CHARLESTON, W.Va. -- Poverty in Appalachia is concentrated in the communities around mountaintop removal mines, and people living in those areas suffer greater risk of early deaths, according to a new scientific paper by a West Virginia University researcher.
Michael Hendryx, an associate professor in the WVU Department of Community Medicine, compared data on poverty, mortality and mining in counties in West Virginia, Kentucky, Tennessee and Virginia. He was trying to determine if residents near mountaintop removal mines experience greater poverty and higher death rates compared to other kinds of mining or other areas of Appalachia.
"Mountaintop mining areas had significantly higher mortality rates, total poverty rates and child poverty rates every year compared to other ... counties," Hendryx wrote in his paper, which appears in the current issue of the peer-reviewed Journal of Health Disparities Research and Practice. "Both poverty and mountaintop mining were independently associated with age-adjusted mortality rates."
The new study comes on the heels of another paper Hendryx co-authored with Melissa Ahern of Washington State University, revealing that residents near mountaintop removal mines suffer greater birth defect rates than those living near other mining or no mining at all.
Hendryx and Ahern, along with a collection of colleagues, have published a series of papers examining possible links between mountaintop removal and various illnesses. Collectively, the papers have given weight to citizen complaints about coal's impact on public health. Anti-mountaintop removal activists point to the research to show that the issue isn't just about mining effects on salamanders, mayflies or isolated mountain streams.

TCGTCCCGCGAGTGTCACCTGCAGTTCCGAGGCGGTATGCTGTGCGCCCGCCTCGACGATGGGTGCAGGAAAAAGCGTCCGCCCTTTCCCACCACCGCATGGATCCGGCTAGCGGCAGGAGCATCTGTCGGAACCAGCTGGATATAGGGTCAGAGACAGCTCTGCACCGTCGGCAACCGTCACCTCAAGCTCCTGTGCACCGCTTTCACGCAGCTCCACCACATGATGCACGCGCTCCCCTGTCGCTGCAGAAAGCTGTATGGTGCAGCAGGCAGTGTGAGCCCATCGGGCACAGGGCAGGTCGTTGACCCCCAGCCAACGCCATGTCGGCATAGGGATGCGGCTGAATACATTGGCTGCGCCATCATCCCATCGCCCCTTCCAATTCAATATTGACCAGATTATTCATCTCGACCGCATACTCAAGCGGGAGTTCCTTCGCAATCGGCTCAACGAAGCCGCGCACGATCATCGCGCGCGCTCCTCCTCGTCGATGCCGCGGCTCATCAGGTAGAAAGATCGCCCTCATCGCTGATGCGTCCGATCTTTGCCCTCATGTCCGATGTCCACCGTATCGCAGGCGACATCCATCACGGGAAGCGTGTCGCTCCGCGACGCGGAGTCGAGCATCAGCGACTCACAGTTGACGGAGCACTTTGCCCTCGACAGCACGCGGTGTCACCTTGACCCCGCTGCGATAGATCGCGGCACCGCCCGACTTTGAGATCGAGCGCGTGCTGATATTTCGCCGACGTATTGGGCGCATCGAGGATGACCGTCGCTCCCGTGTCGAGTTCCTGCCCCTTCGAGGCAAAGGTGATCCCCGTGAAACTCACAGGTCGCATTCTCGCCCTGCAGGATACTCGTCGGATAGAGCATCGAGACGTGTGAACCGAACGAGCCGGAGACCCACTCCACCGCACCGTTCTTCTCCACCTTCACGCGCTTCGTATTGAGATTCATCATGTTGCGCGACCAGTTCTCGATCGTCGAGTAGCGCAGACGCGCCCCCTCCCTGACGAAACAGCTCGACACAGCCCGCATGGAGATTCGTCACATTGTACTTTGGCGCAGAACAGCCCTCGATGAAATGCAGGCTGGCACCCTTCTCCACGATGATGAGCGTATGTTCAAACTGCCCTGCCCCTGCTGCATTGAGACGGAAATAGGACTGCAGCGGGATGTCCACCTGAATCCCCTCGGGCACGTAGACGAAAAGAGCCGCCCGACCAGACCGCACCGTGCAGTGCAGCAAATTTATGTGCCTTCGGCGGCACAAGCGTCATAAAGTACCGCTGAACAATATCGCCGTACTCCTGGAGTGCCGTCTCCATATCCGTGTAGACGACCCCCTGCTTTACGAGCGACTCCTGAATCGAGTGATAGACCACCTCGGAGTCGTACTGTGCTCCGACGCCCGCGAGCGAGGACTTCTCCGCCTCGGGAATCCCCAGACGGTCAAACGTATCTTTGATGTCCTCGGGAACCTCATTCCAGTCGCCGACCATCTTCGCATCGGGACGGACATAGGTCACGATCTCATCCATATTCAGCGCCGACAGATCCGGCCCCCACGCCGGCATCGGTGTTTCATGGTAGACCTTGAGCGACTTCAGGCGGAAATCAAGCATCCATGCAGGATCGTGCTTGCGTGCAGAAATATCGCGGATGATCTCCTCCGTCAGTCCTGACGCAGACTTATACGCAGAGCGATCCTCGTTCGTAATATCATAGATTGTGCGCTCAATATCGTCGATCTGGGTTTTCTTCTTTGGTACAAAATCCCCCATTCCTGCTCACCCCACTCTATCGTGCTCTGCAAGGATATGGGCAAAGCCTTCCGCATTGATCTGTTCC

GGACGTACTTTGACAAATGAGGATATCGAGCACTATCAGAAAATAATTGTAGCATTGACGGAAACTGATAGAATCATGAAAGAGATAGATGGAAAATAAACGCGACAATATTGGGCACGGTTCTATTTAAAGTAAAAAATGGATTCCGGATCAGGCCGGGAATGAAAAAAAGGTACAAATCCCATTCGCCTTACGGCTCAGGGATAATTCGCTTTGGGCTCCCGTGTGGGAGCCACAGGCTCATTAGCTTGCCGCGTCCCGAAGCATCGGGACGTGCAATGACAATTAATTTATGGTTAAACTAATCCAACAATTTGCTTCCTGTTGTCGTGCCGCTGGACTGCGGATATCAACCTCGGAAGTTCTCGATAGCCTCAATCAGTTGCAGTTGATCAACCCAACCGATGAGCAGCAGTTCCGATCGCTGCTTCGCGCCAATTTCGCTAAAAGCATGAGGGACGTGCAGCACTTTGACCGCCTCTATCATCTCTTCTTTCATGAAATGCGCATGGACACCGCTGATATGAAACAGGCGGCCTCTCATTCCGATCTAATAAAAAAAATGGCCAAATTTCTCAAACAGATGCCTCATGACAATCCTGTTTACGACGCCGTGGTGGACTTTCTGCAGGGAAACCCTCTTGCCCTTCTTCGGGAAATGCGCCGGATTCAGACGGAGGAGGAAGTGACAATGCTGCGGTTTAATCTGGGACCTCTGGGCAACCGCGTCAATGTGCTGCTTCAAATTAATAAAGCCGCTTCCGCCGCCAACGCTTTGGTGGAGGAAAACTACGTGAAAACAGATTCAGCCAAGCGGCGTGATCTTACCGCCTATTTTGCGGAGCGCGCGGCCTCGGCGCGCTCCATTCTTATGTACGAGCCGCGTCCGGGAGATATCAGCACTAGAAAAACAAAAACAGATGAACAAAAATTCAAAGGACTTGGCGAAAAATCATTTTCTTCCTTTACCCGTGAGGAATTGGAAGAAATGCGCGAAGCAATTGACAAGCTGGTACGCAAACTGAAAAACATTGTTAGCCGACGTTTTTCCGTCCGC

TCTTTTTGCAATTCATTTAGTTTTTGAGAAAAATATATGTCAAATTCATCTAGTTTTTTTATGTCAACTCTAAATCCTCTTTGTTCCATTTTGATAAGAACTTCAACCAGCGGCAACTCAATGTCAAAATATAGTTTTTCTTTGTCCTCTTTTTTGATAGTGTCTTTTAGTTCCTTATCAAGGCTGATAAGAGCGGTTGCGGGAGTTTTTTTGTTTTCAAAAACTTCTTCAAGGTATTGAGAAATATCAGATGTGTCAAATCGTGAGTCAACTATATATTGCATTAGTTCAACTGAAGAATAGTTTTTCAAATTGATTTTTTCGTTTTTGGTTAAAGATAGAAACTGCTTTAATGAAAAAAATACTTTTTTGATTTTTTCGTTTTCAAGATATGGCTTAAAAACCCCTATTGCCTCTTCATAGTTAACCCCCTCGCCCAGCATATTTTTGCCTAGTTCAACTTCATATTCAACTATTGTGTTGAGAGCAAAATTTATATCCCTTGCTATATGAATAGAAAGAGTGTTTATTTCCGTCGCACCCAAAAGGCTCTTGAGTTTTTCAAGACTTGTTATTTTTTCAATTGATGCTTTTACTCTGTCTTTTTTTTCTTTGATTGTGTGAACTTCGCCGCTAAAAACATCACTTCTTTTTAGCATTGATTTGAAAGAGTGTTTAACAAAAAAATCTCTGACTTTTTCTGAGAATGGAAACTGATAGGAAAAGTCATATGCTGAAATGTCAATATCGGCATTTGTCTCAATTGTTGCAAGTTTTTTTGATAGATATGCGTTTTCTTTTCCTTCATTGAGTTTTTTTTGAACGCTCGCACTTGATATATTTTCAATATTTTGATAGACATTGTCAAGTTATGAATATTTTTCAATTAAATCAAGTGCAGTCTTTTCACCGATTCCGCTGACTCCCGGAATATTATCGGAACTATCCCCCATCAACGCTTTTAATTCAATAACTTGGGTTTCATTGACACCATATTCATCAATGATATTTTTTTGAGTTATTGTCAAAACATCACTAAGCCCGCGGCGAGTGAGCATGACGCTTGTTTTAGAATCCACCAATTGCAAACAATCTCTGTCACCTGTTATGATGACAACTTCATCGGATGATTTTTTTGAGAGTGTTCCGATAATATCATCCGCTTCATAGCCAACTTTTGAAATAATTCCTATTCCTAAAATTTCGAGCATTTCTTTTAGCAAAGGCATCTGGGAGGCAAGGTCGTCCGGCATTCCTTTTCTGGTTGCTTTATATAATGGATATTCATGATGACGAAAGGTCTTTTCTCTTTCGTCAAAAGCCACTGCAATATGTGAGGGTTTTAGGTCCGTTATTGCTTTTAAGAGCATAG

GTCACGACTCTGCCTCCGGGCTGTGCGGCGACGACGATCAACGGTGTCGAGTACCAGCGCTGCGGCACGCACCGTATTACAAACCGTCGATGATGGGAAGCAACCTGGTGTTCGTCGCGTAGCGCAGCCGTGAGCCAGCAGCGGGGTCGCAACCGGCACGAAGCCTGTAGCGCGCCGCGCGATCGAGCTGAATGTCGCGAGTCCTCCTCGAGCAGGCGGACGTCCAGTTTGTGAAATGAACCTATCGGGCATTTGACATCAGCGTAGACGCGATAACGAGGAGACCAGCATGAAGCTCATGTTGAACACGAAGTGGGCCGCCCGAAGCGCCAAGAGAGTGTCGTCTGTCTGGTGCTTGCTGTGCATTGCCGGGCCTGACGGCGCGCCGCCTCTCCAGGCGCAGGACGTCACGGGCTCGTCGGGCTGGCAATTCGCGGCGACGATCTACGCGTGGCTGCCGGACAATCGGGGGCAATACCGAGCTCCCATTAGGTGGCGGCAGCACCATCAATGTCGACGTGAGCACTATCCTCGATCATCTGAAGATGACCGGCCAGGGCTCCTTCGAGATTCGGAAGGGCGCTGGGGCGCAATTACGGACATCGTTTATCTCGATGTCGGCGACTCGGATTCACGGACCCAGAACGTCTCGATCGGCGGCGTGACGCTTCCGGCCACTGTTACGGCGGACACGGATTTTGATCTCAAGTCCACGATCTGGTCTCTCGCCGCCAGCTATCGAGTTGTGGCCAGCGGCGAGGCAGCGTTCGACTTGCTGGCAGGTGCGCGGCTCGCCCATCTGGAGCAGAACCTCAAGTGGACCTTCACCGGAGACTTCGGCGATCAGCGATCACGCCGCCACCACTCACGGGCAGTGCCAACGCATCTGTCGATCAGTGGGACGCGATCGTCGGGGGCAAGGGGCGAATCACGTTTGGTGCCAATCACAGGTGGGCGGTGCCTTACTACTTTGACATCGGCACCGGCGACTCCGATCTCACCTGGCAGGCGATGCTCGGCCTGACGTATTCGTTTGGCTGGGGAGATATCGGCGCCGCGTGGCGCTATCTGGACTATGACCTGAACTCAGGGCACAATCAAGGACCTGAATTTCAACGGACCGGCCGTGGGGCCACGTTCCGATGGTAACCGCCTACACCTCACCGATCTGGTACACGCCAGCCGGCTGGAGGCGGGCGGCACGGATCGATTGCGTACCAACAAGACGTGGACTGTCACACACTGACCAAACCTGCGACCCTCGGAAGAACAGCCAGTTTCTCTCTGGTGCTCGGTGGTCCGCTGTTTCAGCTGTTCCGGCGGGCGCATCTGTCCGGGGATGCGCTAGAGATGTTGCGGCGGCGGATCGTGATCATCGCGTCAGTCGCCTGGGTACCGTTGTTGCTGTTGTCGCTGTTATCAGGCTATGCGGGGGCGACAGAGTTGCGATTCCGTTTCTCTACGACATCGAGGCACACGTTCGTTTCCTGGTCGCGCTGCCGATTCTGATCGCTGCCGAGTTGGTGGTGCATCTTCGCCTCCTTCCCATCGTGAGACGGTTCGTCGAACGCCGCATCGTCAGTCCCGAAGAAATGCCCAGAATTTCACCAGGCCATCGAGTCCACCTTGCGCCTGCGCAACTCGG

U.S. Environmental Protection Agency officials have also cited the new research, mentioning it last week in issuing new water quality guidance meant to try to reduce the pollution downstream from large-scale mining operations.
"Possible human health impacts from coal mining activities have also been documented, including peer-reviewed public health literature that has preliminarily identified associations between increases in surface coal mining activities and increasing rates of cancer, birth defects, and other health problems in Appalachian communities," EPA said in its new guidance document.
Coal industry officials and coalfield political leaders have blasted the EPA guidance, and are working in the courts and Congress to block the federal agency's actions.
"With this guidance document, EPA has not only appointed itself judge, jury and executioner, but has also deemed itself Almighty God," said Rep. Nick J. Rahall, D-W.Va. "While EPA goes to great pains to state this guidance is not legally binding, we are all too aware that it will use it as a club to subdue all parties involved in the permitting process to its will."
Sen. Joe Manchin, D-W.Va., said, "EPA has been very callous in their approach to preserving the good jobs that we have and are trying to keep."